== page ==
ETF seeding from Esposito Securities lies behind BOON and KNG ETF launches
Dallas, Texas-headquartered Esposito Securities is a US-registered broker dealer offering a wide range of services for the ETF industry as well as global equity trading and advanced options strategies.
The firm is known for its ETF seeding program which lay behind the end of February launch of the NYSE Pickens Oil Response ETF, a fund that traded 215,000 shares on its first day. Since going live, the fund has continued to see volume, averaging more than 50,000 shares traded per day. This week saw the launch of another ETF seeded by Esposito, KNG or the CBOE Vest S&P 500 Dividend Aristocrats Target Income Index ETF.
This CBOE Vest ETF is owned by the same parent company that owns ETF.com and the BATS exchange and is an ETF version of one of its mutual funds. KNG will track an index produced by CBOE that tries to give 3 per cent more income than the S&P 500 while also providing capital growth, through holding equities and selling call options.
Esposito founder and CEO Mark Esposito explains that he founded his firm 11 years ago and has been in the broking business for 26 years.
“I set up Esposito Securities because there was strong demand for value added products that bulge brackets and other firms may not provide,” he says. “Specifically, in the ETF space, we have provided high end ETF products and services.”
The firm’s core competency is equity trading domestically and in 50 countries worldwide.
“ETFs are the largest growth driver but we also work with mutual and closed end funds and all money managers,” Esposito says.
Esposito seeds new ETFs with roughly USD2.5 million. “It could be lower or higher,” he says. “The aim for us is to build client relationships over a number of years.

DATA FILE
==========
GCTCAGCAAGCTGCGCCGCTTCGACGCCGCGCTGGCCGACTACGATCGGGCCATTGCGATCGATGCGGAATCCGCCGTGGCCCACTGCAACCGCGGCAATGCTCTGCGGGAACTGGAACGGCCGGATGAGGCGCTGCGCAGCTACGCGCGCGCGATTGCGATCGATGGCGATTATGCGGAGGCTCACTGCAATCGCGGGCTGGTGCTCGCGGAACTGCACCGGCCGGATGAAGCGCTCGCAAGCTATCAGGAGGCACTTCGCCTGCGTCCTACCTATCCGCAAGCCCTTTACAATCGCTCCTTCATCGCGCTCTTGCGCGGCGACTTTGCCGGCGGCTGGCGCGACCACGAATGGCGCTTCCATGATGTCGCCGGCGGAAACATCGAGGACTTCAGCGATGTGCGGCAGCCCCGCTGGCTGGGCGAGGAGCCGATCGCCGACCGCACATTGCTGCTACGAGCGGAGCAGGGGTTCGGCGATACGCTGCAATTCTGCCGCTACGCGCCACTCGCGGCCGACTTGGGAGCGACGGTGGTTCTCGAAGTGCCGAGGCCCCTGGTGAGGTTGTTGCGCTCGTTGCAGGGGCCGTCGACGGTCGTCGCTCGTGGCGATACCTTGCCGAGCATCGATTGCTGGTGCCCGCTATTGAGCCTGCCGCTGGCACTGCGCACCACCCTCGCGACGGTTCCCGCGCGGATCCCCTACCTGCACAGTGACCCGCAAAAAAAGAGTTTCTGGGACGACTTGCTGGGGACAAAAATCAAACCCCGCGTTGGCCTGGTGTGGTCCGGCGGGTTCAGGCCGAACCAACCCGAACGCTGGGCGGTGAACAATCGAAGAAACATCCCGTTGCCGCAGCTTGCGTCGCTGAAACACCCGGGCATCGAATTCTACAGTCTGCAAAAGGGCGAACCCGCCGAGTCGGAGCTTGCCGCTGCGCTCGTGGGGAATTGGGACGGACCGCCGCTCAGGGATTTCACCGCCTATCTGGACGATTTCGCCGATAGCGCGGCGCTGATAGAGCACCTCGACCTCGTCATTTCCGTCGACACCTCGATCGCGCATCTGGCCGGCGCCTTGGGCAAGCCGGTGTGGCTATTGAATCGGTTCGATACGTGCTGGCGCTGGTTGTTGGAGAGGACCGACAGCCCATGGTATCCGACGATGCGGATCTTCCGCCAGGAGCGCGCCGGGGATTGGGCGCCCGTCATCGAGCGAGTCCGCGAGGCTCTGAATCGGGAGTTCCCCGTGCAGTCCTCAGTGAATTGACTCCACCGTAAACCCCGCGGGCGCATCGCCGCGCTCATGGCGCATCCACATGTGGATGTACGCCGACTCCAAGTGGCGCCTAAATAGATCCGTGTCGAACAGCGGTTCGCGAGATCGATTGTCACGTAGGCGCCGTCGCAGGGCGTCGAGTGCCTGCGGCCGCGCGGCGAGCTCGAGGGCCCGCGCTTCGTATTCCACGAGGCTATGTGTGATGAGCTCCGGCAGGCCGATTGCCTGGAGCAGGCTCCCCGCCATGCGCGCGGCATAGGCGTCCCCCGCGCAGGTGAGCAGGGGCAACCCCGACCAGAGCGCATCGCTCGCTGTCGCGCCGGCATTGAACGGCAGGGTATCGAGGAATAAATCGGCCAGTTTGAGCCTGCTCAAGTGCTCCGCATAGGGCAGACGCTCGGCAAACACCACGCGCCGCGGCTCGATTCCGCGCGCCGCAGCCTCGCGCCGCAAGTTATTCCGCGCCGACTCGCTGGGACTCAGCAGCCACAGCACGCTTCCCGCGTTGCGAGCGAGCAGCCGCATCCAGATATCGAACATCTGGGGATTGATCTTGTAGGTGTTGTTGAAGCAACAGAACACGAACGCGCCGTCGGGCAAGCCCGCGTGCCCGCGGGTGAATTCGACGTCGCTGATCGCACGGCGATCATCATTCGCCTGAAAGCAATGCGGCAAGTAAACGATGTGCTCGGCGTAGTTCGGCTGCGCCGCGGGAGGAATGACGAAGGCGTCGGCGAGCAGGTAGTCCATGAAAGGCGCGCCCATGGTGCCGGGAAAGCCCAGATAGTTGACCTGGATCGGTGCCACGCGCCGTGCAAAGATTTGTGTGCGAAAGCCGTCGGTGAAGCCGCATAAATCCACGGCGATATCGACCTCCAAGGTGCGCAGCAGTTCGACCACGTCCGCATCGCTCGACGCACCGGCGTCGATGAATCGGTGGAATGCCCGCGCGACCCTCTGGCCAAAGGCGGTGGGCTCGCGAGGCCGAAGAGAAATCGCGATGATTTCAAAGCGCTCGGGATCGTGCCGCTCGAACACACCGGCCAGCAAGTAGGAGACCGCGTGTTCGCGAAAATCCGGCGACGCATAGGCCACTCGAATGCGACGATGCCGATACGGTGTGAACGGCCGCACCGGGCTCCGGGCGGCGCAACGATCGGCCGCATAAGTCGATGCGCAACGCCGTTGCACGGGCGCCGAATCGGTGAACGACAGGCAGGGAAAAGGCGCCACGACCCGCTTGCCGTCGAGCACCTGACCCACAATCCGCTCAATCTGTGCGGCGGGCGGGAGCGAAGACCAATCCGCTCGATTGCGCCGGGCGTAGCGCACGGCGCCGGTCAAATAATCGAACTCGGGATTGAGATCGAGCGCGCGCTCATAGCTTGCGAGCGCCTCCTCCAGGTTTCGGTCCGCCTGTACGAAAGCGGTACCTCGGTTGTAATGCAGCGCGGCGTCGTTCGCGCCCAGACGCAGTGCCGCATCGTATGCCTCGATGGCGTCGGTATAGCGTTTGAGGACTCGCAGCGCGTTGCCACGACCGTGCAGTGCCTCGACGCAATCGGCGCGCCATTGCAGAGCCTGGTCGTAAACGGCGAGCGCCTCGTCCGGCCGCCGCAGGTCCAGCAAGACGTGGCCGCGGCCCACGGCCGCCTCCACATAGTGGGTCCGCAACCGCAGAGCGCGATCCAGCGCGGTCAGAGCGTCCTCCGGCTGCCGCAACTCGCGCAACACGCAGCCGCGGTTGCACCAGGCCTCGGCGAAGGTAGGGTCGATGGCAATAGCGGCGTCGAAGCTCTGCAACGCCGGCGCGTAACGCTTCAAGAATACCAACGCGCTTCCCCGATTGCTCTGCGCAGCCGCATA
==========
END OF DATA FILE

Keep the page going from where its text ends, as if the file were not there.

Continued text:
“Seeding ETFs gives us another business line in which we can add value to our clients. If we bring an ETF to the market, we support the issuer and their product.”
Relationships are key for Esposito. “There is usually a relationship ahead of time with an ETF sponsor we seed. We also see a lot of funds we don’t seed. More recently, some larger firms have stepped back from the business because they don’t want seeding capital on their balance sheet. That’s created opportunity for us.”
Esposito observes that it’s not always easy to find good partners, even with all the new ETFs coming to the market.
“We have money on the sidelines ready to build that business,” he says. “We would look at ETFs outside the US such as in Canada, and Europe is a natural fit for us but there are some barriers for us in terms of hedging.”
ETFs are chosen based on an analysis conducted by the risk and the management team.
“We need to be able to say ‘this is a stock we can hedge appropriately.’ We want them to have a good experience with us and be able to support the issuer and the shareholders.”
Another recent seeding was the award winning USD150 million AIEQ artificial intelligence ETF, powered by IBM’s Watson.
“We can seed anything from Dow Jones stocks to AI,” Esposito says. “The passive ETF landscape in the US still has outstanding opportunities, but the active space is where the business is. We expect to see more active funds are moving assets to an ETF wrapper.”